In my innovation and creativity classes I encourage people to develop a skill to spot opportunities, to listen out for new ideas or positive examples of good practice from unlikely sources, to adapt and apply to your own situation.
This is at the heart of your creative capacity, underpinned by a self-confidence, self-belief and self-motivation to enable you to deliver creativity in your world.
On a recent Tubespiration! Tour I discovered a new hero of the London 7/7 bombings – albeit someone who performed his heroics several years after the terrible tragedy.
The July bombings have a particular resonance for me: I missed the Aldgate bomb by 12 minutes (although I argue that we all missed it by 12 minutes). More significantly, a dear friend lost his sister in the terrorist action which prompted me to create a special ‘Hope after the bombings event’ in Leeds which explored the PR and communications issues in the aftermath of the tragedy.
If you visit Aldgate station you will see a remarkable shrine to the victims of the bombings.
It’s remarkable not for its size, ostentation or distinctive style.
Rather it is the very opposite of those attributes which make the shrine so powerful: it is understated, in its way softly-spoken, or even simple, yet somehow is beautifully divine in its simplicity.
And what’s more it was the design not of a great artist, architect nor designer. It’s the creation of a humble Tube worker; a man angry and not prepared to tolerate his reality – the way his world was around him – and do something about it.
I had the pleasure of meeting Mario Christodoulou, a London Underground Station Supervisor at Aldgate after his colleague told me about his deed.
Initially, the 7/7 bombings was marked with a commemorative plaque featuring a roll call of the victims in the concourse at Aldgate. The victims’ families honoured the memory of their lost ones by having fresh flowers delivered to the station which were placed on the station floor beneath the plaque.
Sadly, at busy periods the flowers were often inadvertently kicked or unwittingly trampled upon in the travelling crush.
Concerned staff asked TfL management to do something about it, but no constructive response was forthcoming.
That could have been that. But that didn’t take into account the determination of an ordinary person willing to do their bit of extra-ordinary, to right and tackle what they perceived as a wrong.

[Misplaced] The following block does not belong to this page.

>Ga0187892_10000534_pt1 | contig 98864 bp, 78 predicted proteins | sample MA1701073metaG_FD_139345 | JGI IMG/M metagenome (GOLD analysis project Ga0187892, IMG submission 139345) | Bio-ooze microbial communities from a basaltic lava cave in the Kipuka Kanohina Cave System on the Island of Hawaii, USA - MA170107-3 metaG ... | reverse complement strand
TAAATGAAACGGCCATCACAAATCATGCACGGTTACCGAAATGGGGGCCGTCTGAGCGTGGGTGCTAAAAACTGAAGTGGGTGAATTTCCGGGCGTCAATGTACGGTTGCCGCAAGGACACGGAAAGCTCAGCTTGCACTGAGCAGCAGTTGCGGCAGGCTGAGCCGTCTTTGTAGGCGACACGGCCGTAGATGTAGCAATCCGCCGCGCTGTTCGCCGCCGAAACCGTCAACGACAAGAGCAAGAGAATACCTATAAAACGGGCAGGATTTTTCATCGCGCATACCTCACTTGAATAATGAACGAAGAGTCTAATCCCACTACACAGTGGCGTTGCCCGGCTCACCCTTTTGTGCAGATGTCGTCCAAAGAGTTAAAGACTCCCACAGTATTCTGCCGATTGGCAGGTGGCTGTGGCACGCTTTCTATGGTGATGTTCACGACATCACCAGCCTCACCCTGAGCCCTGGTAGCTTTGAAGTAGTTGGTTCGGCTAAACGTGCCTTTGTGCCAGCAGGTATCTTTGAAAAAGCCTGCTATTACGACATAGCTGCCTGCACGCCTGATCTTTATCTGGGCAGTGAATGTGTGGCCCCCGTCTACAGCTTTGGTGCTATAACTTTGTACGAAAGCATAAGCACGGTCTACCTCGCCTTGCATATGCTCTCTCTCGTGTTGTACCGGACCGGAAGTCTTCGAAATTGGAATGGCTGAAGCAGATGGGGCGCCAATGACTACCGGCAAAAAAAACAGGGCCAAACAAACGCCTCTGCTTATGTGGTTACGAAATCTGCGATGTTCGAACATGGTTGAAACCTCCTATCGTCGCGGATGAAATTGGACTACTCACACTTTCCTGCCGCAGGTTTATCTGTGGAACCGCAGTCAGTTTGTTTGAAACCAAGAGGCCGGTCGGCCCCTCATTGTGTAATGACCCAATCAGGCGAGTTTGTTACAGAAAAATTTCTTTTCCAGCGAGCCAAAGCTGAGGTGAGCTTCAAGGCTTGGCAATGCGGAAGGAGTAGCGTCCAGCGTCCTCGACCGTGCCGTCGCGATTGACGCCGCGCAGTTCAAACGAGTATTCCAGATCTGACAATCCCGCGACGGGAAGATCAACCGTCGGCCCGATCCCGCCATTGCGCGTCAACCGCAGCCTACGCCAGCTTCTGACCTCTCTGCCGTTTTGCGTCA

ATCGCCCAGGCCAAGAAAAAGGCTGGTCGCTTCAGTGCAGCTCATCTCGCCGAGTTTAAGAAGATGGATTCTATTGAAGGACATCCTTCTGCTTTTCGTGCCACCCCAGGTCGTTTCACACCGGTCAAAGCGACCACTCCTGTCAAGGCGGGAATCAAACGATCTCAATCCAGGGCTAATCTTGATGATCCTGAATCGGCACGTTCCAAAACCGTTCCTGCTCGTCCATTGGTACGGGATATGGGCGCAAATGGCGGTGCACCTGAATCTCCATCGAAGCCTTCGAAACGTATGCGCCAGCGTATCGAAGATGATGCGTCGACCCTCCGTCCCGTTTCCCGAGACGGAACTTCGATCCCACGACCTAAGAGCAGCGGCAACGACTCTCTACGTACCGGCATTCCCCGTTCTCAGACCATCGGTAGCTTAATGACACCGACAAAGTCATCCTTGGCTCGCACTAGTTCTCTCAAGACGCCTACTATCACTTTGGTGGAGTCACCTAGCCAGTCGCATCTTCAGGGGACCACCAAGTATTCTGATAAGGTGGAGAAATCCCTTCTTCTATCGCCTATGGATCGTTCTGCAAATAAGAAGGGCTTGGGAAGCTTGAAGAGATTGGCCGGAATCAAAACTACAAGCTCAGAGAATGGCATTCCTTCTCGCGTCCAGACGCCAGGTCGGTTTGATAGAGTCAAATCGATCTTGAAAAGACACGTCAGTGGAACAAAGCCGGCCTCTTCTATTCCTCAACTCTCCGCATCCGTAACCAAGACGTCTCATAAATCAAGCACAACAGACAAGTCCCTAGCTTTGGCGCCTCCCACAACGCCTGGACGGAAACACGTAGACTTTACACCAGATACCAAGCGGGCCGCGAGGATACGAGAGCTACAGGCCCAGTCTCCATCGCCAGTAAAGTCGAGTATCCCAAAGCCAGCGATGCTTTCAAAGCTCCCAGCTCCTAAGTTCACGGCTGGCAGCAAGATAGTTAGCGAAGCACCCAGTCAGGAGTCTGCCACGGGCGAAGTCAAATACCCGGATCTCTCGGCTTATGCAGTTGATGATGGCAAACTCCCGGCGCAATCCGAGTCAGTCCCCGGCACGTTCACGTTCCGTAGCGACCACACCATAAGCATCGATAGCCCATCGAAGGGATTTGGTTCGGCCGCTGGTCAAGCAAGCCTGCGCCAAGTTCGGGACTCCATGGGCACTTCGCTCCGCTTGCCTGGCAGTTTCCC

On his own initiative Mario created a shelf under the plaque and abutted it with matching tiles to the surrounding wall which would house the floral tributes to ensure they avoided the ignominy of unintentionally being trampled.
It literally is an example of bottom-up thinking: no designer given a brief could have created the masterpiece of understatement of Mario’s Aldgate shrine that was created from its environment rather than being imposed, top down.
Please do visit the shrine. It really is a touching tribute to sadly missed loved ones and as a reminder of a tragic, tragic event. (I later discovered that Mario had met the Queen when she visited Aldgate station after the bombings, and he was interviewed by TfL’s own house journal ‘On the Move’.)
If you do go to Aldgate, please also reflect on the bravery of Mario: Mario’s courage is not that of someone facing violence or intimidation. Rather it is a bravura of not willing to put up with something wrong and taking personal responsibility to change their world.
A postscript to this tale is Mario’s personal story; of Greek-Cypriot stock he came as a baby with his family to the UK. A telling-reminder of how British society is made better by the contribution of decent, hard-working families migrating to these shores.
A further postscript is open to you: what wrong in your world are you going to change?
What bottom-up thinking are you going to creatively listen to?
If your interested in finding out more about Tubespiration! please visit www.tubespiration.com